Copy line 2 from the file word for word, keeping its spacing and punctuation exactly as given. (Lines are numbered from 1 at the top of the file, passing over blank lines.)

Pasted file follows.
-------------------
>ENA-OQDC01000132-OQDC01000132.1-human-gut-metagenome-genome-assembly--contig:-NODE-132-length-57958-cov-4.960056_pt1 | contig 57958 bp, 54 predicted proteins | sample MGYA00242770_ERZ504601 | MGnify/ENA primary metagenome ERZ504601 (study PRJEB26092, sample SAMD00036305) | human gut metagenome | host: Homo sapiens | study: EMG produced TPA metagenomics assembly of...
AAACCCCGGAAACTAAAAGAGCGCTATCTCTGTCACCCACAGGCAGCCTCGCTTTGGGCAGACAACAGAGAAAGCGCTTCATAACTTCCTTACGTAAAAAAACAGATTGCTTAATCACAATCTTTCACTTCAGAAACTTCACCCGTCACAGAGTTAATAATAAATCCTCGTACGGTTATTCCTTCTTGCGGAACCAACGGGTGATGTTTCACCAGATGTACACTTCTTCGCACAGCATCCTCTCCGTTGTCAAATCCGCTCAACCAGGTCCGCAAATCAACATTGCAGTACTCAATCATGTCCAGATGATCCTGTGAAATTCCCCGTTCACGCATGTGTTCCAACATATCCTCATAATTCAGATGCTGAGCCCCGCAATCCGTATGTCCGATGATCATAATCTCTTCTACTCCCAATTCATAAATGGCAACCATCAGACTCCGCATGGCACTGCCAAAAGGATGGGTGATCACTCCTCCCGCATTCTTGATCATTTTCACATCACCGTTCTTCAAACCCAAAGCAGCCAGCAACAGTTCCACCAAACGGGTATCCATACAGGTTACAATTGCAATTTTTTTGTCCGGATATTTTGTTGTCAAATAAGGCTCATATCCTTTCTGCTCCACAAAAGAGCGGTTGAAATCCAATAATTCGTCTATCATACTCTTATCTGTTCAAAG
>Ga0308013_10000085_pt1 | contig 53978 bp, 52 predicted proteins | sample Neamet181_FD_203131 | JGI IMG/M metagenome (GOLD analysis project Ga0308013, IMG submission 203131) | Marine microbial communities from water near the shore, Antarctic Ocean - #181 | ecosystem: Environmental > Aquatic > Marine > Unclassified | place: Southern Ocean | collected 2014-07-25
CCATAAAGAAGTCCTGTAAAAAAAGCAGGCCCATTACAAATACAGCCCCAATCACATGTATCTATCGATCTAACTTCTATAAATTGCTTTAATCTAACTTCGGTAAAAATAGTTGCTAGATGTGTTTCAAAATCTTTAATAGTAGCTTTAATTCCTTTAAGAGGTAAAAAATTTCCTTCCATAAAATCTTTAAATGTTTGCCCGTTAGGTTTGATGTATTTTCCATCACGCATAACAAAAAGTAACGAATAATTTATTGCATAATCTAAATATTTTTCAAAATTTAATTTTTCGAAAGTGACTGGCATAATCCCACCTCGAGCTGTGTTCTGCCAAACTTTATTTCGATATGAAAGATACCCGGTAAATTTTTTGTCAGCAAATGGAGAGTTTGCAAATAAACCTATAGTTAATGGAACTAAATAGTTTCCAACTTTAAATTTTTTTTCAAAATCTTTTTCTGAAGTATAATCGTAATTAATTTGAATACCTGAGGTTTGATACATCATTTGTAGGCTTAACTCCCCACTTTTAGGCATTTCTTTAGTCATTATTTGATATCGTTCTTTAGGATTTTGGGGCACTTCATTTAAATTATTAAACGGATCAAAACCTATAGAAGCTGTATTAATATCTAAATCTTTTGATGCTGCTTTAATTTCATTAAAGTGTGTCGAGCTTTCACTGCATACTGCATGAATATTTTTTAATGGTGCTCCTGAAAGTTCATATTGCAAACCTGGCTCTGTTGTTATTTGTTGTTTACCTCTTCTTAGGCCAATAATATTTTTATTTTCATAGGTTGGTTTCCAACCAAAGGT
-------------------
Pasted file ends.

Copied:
AAACCCCGGAAACTAAAAGAGCGCTATCTCTGTCACCCACAGGCAGCCTCGCTTTGGGCAGACAACAGAGAAAGCGCTTCATAACTTCCTTACGTAAAAAAACAGATTGCTTAATCACAATCTTTCACTTCAGAAACTTCACCCGTCACAGAGTTAATAATAAATCCTCGTACGGTTATTCCTTCTTGCGGAACCAACGGGTGATGTTTCACCAGATGTACACTTCTTCGCACAGCATCCTCTCCGTTGTCAAATCCGCTCAACCAGGTCCGCAAATCAACATTGCAGTACTCAATCATGTCCAGATGATCCTGTGAAATTCCCCGTTCACGCATGTGTTCCAACATATCCTCATAATTCAGATGCTGAGCCCCGCAATCCGTATGTCCGATGATCATAATCTCTTCTACTCCCAATTCATAAATGGCAACCATCAGACTCCGCATGGCACTGCCAAAAGGATGGGTGATCACTCCTCCCGCATTCTTGATCATTTTCACATCACCGTTCTTCAAACCCAAAGCAGCCAGCAACAGTTCCACCAAACGGGTATCCATACAGGTTACAATTGCAATTTTTTTGTCCGGATATTTTGTTGTCAAATAAGGCTCATATCCTTTCTGCTCCACAAAAGAGCGGTTGAAATCCAATAATTCGTCTATCATACTCTTATCTGTTCAAAG